Double-Edged Sword: The Power of the Word - Matthew 5:4

Blessed are those who mourn, for they shall be comforted.

The Psalmist declared that, "They that sow in tears shall reap in joy." This text from Matthew, the second verse in the Sermon on the Mount, ultimately points to what the coming of Christ has accomplished.

These words from Christ may appear contradictory to us. Those that spiritually and physically mourn don't feel blessed and certainly they would believe their comfort is in doubt. The words have a deep spiritual and theological significance however. The words primarily address those that recognize their need for salvation. Jesus is addressing those that understand their fragile state, the seriousness of sin, and what it means for their soul. They mourn over the seriousness of their sin and the despair and havoc it wreaks. There is indeed a blessing in these actions.

Today in our culture, public sin is less controversial, if it is noticed at all. Sin is glorified by the culture and one wouldn't be incorrect in saying we are living in a period not unlike the time of the Judges. The famous refrain from Judges of course was, "Everybody did what was right in their own eyes."

Those that mourn over their sin are being called out of themselves and are being configured and made into the image of Christ. How beautiful is the Lord to us when we realize the very God who we have sinned against is the God who has saved us. "Not with the proud -- not with you who think yourselves good and excellent -- does God dwell; but with men who feel their sin, and own it; with men who feel their unworthiness, and confess it," says Charles H. Spurgeon.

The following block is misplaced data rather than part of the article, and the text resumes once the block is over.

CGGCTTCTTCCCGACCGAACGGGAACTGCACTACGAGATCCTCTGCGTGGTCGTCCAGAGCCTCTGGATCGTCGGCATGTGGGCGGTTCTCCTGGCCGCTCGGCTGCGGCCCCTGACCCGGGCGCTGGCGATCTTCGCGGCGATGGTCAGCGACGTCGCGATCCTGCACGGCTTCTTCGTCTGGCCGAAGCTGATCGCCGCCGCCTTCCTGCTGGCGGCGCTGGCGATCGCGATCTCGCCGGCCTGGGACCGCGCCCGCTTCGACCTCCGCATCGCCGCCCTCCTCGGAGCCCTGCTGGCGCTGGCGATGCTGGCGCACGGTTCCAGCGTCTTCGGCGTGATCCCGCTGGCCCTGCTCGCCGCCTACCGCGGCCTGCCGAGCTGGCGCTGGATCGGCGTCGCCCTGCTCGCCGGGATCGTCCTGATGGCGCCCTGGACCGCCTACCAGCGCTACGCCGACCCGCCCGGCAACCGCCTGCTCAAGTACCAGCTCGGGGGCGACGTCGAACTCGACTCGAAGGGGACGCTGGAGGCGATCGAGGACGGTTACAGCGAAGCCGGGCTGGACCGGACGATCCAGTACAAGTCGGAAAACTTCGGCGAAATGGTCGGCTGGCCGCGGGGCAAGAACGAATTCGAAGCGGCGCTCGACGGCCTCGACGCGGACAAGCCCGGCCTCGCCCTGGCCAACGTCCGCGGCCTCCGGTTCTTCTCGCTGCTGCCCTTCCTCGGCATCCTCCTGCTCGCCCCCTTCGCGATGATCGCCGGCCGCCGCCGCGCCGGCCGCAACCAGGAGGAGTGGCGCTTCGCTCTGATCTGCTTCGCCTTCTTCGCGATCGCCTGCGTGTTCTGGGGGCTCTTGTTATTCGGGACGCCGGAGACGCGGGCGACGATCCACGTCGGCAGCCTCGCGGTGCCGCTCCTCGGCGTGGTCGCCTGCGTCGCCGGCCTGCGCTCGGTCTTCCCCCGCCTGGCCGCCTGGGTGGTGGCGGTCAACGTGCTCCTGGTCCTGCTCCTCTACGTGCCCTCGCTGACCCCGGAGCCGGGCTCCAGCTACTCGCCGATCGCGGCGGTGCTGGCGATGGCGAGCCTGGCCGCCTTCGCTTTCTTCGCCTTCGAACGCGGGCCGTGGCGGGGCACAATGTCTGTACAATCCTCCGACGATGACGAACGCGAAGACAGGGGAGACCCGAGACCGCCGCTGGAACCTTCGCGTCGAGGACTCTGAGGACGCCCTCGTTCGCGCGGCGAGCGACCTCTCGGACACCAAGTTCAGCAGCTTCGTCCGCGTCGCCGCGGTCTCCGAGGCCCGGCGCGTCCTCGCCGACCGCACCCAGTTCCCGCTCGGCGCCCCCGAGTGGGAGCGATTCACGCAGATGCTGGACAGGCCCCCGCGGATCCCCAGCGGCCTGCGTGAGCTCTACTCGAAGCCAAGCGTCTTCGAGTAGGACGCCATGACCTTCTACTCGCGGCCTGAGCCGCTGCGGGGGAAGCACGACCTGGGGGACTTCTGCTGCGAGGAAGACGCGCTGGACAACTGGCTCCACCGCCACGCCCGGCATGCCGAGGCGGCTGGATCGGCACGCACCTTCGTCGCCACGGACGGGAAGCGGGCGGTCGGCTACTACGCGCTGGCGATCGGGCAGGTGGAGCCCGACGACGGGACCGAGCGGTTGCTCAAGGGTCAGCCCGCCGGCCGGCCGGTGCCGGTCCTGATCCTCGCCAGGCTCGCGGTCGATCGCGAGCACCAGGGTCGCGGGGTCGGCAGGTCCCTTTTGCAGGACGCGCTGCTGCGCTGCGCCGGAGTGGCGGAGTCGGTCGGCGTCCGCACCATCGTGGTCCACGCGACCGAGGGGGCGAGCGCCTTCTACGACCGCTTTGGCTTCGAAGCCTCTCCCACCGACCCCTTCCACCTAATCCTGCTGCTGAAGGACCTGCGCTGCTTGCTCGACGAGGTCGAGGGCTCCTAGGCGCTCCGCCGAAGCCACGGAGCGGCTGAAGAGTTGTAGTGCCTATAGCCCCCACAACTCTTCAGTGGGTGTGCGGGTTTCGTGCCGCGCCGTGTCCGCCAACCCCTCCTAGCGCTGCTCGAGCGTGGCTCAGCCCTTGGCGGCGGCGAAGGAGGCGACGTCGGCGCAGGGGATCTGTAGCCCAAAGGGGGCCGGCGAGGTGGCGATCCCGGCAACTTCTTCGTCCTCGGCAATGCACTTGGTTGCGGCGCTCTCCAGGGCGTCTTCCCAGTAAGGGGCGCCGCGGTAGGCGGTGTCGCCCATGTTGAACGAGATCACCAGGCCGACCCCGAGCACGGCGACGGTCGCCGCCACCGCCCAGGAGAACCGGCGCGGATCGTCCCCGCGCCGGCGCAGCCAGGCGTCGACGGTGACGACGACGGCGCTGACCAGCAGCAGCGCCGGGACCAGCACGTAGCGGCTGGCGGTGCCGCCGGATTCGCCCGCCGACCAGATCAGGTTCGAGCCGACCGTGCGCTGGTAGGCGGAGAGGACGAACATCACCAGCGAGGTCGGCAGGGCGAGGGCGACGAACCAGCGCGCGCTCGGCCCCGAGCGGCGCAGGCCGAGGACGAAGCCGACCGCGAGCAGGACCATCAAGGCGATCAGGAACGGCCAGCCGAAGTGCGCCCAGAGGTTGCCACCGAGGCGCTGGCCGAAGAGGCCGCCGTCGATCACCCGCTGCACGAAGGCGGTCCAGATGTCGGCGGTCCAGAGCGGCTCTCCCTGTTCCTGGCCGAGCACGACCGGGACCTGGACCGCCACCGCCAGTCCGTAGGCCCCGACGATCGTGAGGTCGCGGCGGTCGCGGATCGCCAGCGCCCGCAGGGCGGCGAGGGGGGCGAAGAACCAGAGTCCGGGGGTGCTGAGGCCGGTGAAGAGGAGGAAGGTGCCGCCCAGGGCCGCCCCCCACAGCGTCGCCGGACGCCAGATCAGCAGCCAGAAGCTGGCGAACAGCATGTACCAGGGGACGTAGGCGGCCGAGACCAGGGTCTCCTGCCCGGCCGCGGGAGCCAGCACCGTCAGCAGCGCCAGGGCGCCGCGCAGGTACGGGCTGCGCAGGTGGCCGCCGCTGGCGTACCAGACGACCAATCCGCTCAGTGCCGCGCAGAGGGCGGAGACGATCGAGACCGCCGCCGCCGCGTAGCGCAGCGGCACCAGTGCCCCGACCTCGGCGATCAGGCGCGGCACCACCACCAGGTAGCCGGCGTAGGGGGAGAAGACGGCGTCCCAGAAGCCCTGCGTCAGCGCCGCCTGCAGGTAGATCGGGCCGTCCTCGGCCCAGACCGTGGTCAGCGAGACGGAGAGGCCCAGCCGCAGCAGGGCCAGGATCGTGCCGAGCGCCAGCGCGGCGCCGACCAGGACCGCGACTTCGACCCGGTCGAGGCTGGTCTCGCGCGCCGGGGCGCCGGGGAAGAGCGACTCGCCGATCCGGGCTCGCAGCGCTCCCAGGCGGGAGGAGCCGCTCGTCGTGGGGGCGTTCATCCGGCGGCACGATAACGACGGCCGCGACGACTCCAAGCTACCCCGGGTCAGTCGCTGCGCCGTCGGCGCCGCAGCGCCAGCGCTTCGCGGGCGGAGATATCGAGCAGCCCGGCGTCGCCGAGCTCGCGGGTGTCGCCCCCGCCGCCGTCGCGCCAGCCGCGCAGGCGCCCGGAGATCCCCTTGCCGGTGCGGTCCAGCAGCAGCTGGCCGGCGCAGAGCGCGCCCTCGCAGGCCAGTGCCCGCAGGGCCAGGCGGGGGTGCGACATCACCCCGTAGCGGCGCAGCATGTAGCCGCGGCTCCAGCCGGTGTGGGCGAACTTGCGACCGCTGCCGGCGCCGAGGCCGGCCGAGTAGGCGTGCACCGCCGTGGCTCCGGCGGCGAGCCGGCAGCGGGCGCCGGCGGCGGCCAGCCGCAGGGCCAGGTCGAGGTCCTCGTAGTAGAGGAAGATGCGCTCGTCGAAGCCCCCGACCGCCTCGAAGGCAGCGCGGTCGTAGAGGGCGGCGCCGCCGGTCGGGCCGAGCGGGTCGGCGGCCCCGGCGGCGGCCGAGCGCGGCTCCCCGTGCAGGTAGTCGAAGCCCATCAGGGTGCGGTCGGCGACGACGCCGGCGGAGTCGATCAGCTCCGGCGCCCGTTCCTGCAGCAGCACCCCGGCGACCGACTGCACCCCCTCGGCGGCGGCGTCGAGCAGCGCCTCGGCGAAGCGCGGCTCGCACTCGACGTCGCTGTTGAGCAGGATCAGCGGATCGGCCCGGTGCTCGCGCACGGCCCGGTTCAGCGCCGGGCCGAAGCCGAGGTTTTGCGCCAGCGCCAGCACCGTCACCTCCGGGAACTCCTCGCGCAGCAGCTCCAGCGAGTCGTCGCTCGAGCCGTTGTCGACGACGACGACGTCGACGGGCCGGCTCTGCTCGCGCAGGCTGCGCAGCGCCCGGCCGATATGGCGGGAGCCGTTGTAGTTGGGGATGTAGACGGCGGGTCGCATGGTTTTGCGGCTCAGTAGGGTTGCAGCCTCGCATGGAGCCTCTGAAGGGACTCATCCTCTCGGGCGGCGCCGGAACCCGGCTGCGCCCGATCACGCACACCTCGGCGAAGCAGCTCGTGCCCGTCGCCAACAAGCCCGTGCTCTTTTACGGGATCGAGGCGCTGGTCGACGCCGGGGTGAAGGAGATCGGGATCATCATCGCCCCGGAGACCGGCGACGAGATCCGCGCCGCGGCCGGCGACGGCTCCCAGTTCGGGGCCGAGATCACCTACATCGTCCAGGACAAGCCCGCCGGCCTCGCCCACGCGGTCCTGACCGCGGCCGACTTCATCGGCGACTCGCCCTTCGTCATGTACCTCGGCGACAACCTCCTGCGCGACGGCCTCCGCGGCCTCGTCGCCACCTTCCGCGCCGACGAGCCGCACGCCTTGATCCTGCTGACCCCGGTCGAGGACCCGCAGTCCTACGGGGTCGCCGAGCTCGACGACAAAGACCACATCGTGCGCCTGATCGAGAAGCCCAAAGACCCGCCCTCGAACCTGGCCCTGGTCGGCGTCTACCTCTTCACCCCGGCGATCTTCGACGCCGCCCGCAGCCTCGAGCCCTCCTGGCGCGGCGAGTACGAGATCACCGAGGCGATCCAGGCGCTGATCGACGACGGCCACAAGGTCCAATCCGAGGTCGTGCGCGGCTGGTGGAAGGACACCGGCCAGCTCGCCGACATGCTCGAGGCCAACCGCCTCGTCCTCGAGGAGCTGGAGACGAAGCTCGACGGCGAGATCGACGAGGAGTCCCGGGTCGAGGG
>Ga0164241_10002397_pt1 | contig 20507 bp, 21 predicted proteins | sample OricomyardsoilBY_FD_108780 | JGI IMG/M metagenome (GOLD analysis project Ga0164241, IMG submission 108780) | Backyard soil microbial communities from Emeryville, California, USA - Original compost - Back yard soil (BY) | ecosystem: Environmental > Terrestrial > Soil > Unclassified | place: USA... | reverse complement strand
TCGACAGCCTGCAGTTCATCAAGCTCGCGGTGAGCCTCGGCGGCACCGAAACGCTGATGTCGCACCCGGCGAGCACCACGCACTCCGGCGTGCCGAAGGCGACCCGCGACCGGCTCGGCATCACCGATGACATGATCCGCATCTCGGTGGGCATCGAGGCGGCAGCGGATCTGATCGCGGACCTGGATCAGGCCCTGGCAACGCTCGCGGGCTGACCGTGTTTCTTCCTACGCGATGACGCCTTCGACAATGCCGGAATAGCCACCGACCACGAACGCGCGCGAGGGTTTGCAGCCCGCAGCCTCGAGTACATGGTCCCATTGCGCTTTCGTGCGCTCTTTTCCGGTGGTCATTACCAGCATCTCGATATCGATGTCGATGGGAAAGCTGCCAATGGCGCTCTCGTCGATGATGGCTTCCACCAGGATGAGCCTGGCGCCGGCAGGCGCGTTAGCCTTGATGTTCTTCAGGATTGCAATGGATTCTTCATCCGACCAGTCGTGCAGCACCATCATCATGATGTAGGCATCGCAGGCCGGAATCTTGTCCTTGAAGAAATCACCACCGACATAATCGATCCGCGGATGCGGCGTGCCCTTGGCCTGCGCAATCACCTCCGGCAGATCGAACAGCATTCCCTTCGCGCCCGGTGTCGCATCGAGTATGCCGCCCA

It's also hard to imagine that one would mourn over the sin and the lost state of others if they did not indeed mourn over their own sin. It is why the Apostle Paul, a holy man indeed, declared himself "the chief among sinners."

Likewise, because we are forgiven, it is important not to continually point out the shortcomings of others, or ourselves, but we should never minimize sin in our lives.

If we feel far from God, repentance is the best place to start. It was John the Baptist who announced the coming of Christ with the words, "Repent, for the Kingdom of Heaven is now close at hand." God is restoring all of creation and making it into His image. Don't let pride, conceit, or arrogance leave you behind. And when we do mourn our sins, we should be confident in knowing that because of the love of Christ, he has given us a precious peace through his blood.